Us proudly displaying our new sand flag, call sign mud crab 2
The road to start with was really bumpy, rutted with the occasional sandy bit thrown in, it seemed to be slow going to start with, eventually the tracks became more sandy and it really did start to feel like the desert, we could pick up the speed a little too with smoother tracks.
Camels were spotted off to one side of the track, there were a group of 10 camels. We have learned since that camels have been culled to keep the numbers down, which I am told was not overly successful, that said I wonder where they all are as we were told that there are thousands in the Simpson Desert, along with feral donkeys, but for the 5 years we have been living in Australia, I do think these are the only wild camels we have seen (apart from the dead one in Lake Eyre).
I took over the driving for a while, I could not let Andy have all the fun and there was no way we were driving through the Simpson Desert without me having my fair share.
We looked into the distance and could
Show me they way
Caroline, holding up the sign board
see that the other Mud Crabs had stopped on a dune, we pulled up in behind. It was really sandy and there was another high peak on the top of this dune, one track went round the other track went over. Everyone took plenty of photos and eventually it was time to move on.
One by one they all went straight over the top, so there was only one thing for me to do and that was take the same route, there was no way I was going to let the side down and go round the chicken track.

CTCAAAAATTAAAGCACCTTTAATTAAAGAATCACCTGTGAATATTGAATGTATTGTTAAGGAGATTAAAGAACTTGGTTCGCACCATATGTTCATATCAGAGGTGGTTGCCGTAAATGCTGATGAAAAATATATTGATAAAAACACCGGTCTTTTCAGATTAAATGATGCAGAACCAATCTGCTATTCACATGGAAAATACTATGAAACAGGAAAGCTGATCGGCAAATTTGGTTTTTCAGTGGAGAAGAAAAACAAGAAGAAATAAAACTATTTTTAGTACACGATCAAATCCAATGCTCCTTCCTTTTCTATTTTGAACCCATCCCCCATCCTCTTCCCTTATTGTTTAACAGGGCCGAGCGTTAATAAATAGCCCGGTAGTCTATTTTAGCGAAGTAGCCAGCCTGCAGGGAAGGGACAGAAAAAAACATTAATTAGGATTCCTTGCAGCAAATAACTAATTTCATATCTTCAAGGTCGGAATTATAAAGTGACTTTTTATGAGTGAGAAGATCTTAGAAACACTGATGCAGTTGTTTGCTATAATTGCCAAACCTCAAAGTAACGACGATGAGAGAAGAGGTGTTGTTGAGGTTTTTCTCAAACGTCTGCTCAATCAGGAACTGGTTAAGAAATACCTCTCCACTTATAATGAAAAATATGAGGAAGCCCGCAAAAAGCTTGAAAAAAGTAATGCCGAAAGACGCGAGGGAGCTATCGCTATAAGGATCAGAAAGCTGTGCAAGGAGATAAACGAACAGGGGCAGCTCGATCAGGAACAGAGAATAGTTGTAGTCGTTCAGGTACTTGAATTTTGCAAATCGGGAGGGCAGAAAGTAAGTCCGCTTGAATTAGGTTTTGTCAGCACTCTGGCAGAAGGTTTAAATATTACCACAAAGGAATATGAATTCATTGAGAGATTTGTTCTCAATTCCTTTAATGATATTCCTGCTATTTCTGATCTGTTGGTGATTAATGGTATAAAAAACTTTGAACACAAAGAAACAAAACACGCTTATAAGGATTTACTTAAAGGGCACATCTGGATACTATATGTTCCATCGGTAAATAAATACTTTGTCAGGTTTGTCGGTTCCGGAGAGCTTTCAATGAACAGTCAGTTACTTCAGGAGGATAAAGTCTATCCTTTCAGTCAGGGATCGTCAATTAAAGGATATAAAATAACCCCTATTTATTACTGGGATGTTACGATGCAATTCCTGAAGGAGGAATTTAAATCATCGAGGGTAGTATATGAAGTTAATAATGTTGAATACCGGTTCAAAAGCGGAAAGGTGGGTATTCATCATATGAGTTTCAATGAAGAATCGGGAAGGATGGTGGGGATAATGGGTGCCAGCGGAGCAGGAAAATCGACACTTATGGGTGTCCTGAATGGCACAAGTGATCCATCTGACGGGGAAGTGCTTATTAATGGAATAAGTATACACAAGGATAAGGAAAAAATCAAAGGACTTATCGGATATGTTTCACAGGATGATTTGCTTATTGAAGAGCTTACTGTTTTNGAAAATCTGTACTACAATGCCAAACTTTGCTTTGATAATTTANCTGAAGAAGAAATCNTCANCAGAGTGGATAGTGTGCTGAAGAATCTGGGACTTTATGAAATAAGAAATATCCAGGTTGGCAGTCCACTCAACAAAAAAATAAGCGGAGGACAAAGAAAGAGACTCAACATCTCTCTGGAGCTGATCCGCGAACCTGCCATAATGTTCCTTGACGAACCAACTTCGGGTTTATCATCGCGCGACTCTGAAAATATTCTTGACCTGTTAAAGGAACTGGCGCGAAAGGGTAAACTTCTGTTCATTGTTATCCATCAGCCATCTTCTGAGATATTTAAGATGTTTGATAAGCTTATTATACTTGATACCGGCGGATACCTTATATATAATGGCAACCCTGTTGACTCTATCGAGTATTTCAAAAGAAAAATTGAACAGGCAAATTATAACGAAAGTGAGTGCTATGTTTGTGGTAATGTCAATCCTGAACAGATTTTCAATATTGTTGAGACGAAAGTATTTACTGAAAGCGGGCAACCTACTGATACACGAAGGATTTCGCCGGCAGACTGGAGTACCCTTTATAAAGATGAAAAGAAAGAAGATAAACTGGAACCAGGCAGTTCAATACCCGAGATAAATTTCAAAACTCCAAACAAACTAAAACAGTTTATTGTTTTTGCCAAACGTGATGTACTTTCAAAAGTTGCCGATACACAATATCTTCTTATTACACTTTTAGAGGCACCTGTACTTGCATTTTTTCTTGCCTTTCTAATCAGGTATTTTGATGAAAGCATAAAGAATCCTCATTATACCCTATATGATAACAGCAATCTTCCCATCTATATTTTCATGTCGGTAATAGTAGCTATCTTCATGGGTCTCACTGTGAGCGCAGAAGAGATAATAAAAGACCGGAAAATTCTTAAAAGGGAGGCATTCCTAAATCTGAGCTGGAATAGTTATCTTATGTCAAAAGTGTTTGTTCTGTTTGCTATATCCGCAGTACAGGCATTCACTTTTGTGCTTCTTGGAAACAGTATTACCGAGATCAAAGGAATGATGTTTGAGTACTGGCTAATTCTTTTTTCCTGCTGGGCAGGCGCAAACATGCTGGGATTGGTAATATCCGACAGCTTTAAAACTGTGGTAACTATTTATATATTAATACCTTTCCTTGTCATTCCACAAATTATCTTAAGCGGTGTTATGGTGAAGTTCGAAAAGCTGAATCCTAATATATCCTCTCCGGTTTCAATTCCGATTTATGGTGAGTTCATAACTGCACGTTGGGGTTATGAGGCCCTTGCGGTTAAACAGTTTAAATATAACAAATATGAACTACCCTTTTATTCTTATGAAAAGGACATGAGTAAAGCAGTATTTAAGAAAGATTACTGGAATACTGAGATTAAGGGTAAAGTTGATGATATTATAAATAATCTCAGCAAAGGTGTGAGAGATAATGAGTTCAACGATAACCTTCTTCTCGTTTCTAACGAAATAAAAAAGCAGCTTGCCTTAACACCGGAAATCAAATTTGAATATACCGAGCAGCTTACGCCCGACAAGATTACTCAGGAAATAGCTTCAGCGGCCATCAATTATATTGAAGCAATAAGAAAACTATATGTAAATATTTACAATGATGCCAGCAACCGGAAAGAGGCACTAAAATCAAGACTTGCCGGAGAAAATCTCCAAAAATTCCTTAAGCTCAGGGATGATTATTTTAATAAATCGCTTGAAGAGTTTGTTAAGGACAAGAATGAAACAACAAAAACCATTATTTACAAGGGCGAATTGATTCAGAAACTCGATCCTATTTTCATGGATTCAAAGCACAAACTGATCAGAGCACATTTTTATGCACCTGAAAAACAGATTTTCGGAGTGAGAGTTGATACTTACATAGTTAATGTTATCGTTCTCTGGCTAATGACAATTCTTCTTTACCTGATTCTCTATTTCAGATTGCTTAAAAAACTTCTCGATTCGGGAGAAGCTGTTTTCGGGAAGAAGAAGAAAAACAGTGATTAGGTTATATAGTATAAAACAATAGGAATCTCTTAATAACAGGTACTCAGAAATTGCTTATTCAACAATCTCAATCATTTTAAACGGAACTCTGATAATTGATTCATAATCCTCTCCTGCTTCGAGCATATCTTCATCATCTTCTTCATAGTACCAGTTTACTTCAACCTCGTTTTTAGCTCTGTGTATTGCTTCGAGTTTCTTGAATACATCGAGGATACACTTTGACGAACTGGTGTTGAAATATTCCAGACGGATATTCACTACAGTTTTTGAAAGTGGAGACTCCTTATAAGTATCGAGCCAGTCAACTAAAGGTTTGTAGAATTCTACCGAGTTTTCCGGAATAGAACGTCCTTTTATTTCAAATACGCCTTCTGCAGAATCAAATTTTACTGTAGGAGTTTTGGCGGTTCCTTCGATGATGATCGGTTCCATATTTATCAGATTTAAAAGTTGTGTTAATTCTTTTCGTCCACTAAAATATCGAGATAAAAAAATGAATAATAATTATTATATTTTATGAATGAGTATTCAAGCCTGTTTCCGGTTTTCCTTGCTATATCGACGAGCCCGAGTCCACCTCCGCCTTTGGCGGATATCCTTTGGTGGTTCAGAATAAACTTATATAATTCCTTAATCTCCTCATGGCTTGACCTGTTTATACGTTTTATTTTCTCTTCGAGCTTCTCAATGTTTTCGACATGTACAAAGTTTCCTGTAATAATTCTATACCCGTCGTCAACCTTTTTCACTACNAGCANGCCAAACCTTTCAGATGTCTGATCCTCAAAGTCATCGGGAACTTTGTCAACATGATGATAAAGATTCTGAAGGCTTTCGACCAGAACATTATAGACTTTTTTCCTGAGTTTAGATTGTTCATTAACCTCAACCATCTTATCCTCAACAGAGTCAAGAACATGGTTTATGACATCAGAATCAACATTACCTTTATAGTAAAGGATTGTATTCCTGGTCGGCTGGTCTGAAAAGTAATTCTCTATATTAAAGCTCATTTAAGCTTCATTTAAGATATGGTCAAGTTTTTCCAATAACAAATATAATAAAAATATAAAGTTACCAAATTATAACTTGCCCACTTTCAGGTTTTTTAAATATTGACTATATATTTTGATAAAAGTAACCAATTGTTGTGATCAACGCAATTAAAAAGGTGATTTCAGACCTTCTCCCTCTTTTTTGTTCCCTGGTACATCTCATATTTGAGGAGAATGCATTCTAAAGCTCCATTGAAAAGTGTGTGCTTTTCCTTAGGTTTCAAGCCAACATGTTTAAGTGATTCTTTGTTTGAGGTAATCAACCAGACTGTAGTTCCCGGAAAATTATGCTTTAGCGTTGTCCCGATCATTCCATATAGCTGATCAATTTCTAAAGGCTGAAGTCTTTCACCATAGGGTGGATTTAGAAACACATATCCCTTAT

So with 1st gear engaged, already in high 4, I went for it and sailed smoothly to the top of the dune and nicely over the other side.
Every now and again another voice interrupts our conversations on the UHF, we really only passed 3 other vehicles today coming in the opposite direction. The only other people on this track were Dale and Peter's group that we saw earlier, we had long overtaken them, but could still hear them on the UHF.
I am not sure if I mentioned
Waking up in the desert
On the first morning of the 2nd day, the new swag was fantastic
previously, but all traffic should be on UHF 10 in order to convey their positions along the track, and in which direction they are heading, so oncoming vehicles are aware of other traffic and thus making the ascent on a sand dune as safe as possible. e.g. "4 vehicles heading East on the WAA Line, position marker 271".
During our lunch we were listening to the UHF and heard the other group say that the tracks were chewed up and they actually accused the Mud Crabs of doing it. I think people forget that the UHF is an open channel and that we could still hear.
How wrong they were, our tyre pressures were adjusted correctly and we were making ease of these dunes, Andy and I feeling comfortable and enjoying the fruits of doing our 4 wheel driver training.